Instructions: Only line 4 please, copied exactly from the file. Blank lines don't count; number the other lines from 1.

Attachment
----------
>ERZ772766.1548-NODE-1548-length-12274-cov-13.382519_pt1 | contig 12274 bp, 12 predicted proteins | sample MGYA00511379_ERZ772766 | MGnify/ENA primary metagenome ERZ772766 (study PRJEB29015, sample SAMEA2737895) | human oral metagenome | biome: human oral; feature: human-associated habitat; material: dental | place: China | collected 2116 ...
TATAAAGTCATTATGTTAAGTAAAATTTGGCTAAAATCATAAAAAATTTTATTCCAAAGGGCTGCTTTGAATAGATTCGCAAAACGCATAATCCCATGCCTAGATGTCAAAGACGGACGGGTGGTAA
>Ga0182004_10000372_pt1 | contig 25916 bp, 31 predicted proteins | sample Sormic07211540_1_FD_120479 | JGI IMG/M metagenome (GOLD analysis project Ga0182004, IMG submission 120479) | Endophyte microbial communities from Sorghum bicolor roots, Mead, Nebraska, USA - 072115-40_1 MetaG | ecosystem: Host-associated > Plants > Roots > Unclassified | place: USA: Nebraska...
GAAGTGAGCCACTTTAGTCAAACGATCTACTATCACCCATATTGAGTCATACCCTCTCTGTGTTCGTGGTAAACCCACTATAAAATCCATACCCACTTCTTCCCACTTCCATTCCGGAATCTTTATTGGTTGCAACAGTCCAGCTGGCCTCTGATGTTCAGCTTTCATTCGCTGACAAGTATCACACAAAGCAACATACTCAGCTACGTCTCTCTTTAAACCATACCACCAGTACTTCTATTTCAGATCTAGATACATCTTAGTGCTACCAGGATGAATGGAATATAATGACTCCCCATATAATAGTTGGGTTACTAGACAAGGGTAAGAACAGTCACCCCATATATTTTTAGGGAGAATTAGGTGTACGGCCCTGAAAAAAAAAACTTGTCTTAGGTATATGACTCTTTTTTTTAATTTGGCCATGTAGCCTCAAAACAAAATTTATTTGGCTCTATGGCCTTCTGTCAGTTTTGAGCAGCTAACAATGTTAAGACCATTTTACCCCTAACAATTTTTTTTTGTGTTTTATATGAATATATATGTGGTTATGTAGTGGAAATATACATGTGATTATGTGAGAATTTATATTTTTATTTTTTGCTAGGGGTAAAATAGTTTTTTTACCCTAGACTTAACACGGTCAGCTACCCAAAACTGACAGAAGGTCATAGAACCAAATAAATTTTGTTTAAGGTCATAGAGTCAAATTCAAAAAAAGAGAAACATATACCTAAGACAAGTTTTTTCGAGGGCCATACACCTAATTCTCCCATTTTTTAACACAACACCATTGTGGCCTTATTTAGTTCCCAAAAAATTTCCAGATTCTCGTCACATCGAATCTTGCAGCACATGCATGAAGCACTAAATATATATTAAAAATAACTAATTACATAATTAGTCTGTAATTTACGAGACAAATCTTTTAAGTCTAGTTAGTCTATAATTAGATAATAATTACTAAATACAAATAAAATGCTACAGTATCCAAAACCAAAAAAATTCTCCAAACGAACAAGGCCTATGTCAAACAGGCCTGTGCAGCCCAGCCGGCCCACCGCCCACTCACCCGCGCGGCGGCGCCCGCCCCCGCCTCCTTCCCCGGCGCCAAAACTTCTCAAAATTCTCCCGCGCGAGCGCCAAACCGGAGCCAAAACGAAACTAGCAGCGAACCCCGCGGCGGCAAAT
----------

GAAGTGAGCCACTTTAGTCAAACGATCTACTATCACCCATATTGAGTCATACCCTCTCTGTGTTCGTGGTAAACCCACTATAAAATCCATACCCACTTCTTCCCACTTCCATTCCGGAATCTTTATTGGTTGCAACAGTCCAGCTGGCCTCTGATGTTCAGCTTTCATTCGCTGACAAGTATCACACAAAGCAACATACTCAGCTACGTCTCTCTTTAAACCATACCACCAGTACTTCTATTTCAGATCTAGATACATCTTAGTGCTACCAGGATGAATGGAATATAATGACTCCCCATATAATAGTTGGGTTACTAGACAAGGGTAAGAACAGTCACCCCATATATTTTTAGGGAGAATTAGGTGTACGGCCCTGAAAAAAAAAACTTGTCTTAGGTATATGACTCTTTTTTTTAATTTGGCCATGTAGCCTCAAAACAAAATTTATTTGGCTCTATGGCCTTCTGTCAGTTTTGAGCAGCTAACAATGTTAAGACCATTTTACCCCTAACAATTTTTTTTTGTGTTTTATATGAATATATATGTGGTTATGTAGTGGAAATATACATGTGATTATGTGAGAATTTATATTTTTATTTTTTGCTAGGGGTAAAATAGTTTTTTTACCCTAGACTTAACACGGTCAGCTACCCAAAACTGACAGAAGGTCATAGAACCAAATAAATTTTGTTTAAGGTCATAGAGTCAAATTCAAAAAAAGAGAAACATATACCTAAGACAAGTTTTTTCGAGGGCCATACACCTAATTCTCCCATTTTTTAACACAACACCATTGTGGCCTTATTTAGTTCCCAAAAAATTTCCAGATTCTCGTCACATCGAATCTTGCAGCACATGCATGAAGCACTAAATATATATTAAAAATAACTAATTACATAATTAGTCTGTAATTTACGAGACAAATCTTTTAAGTCTAGTTAGTCTATAATTAGATAATAATTACTAAATACAAATAAAATGCTACAGTATCCAAAACCAAAAAAATTCTCCAAACGAACAAGGCCTATGTCAAACAGGCCTGTGCAGCCCAGCCGGCCCACCGCCCACTCACCCGCGCGGCGGCGCCCGCCCCCGCCTCCTTCCCCGGCGCCAAAACTTCTCAAAATTCTCCCGCGCGAGCGCCAAACCGGAGCCAAAACGAAACTAGCAGCGAACCCCGCGGCGGCAAAT